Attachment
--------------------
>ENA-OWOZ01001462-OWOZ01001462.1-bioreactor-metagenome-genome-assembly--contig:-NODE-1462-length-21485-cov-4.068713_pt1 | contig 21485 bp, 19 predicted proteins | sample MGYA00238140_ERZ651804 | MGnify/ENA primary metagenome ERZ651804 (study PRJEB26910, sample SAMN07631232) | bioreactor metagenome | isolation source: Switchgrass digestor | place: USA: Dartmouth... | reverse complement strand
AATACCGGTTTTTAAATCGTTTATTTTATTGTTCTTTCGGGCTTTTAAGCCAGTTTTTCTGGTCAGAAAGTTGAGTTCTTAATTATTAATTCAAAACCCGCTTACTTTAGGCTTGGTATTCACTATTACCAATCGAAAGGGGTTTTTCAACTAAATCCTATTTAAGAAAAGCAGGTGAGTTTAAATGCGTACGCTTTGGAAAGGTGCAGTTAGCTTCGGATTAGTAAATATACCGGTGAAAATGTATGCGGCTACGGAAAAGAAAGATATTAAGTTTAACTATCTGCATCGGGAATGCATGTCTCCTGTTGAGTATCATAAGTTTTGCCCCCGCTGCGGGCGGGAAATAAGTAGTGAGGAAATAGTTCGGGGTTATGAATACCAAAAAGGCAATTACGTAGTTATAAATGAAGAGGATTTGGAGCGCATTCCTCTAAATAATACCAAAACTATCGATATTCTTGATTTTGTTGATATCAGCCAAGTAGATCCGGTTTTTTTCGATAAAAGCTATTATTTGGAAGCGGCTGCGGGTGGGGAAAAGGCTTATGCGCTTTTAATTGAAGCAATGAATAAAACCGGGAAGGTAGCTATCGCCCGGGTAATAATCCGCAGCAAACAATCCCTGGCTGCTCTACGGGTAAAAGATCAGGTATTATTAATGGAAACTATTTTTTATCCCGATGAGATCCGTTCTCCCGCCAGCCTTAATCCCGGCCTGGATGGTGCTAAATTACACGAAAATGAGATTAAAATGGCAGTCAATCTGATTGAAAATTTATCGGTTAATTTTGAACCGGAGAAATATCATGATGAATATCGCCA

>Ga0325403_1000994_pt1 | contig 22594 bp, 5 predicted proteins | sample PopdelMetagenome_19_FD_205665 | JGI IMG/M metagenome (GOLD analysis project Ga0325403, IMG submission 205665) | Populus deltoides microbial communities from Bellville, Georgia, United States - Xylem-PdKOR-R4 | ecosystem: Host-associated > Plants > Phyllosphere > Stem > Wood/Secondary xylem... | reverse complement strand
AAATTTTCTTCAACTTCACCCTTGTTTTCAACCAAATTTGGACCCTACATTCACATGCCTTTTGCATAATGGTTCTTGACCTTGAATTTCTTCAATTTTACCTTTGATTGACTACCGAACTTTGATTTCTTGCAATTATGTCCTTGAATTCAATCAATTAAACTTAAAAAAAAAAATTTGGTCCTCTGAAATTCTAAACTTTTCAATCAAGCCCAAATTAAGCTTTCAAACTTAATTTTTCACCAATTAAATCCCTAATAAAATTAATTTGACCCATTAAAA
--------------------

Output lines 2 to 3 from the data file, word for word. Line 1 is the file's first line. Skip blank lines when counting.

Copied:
AATACCGGTTTTTAAATCGTTTATTTTATTGTTCTTTCGGGCTTTTAAGCCAGTTTTTCTGGTCAGAAAGTTGAGTTCTTAATTATTAATTCAAAACCCGCTTACTTTAGGCTTGGTATTCACTATTACCAATCGAAAGGGGTTTTTCAACTAAATCCTATTTAAGAAAAGCAGGTGAGTTTAAATGCGTACGCTTTGGAAAGGTGCAGTTAGCTTCGGATTAGTAAATATACCGGTGAAAATGTATGCGGCTACGGAAAAGAAAGATATTAAGTTTAACTATCTGCATCGGGAATGCATGTCTCCTGTTGAGTATCATAAGTTTTGCCCCCGCTGCGGGCGGGAAATAAGTAGTGAGGAAATAGTTCGGGGTTATGAATACCAAAAAGGCAATTACGTAGTTATAAATGAAGAGGATTTGGAGCGCATTCCTCTAAATAATACCAAAACTATCGATATTCTTGATTTTGTTGATATCAGCCAAGTAGATCCGGTTTTTTTCGATAAAAGCTATTATTTGGAAGCGGCTGCGGGTGGGGAAAAGGCTTATGCGCTTTTAATTGAAGCAATGAATAAAACCGGGAAGGTAGCTATCGCCCGGGTAATAATCCGCAGCAAACAATCCCTGGCTGCTCTACGGGTAAAAGATCAGGTATTATTAATGGAAACTATTTTTTATCCCGATGAGATCCGTTCTCCCGCCAGCCTTAATCCCGGCCTGGATGGTGCTAAATTACACGAAAATGAGATTAAAATGGCAGTCAATCTGATTGAAAATTTATCGGTTAATTTTGAACCGGAGAAATATCATGATGAATATCGCCA

>Ga0325403_1000994_pt1 | contig 22594 bp, 5 predicted proteins | sample PopdelMetagenome_19_FD_205665 | JGI IMG/M metagenome (GOLD analysis project Ga0325403, IMG submission 205665) | Populus deltoides microbial communities from Bellville, Georgia, United States - Xylem-PdKOR-R4 | ecosystem: Host-associated > Plants > Phyllosphere > Stem > Wood/Secondary xylem... | reverse complement strand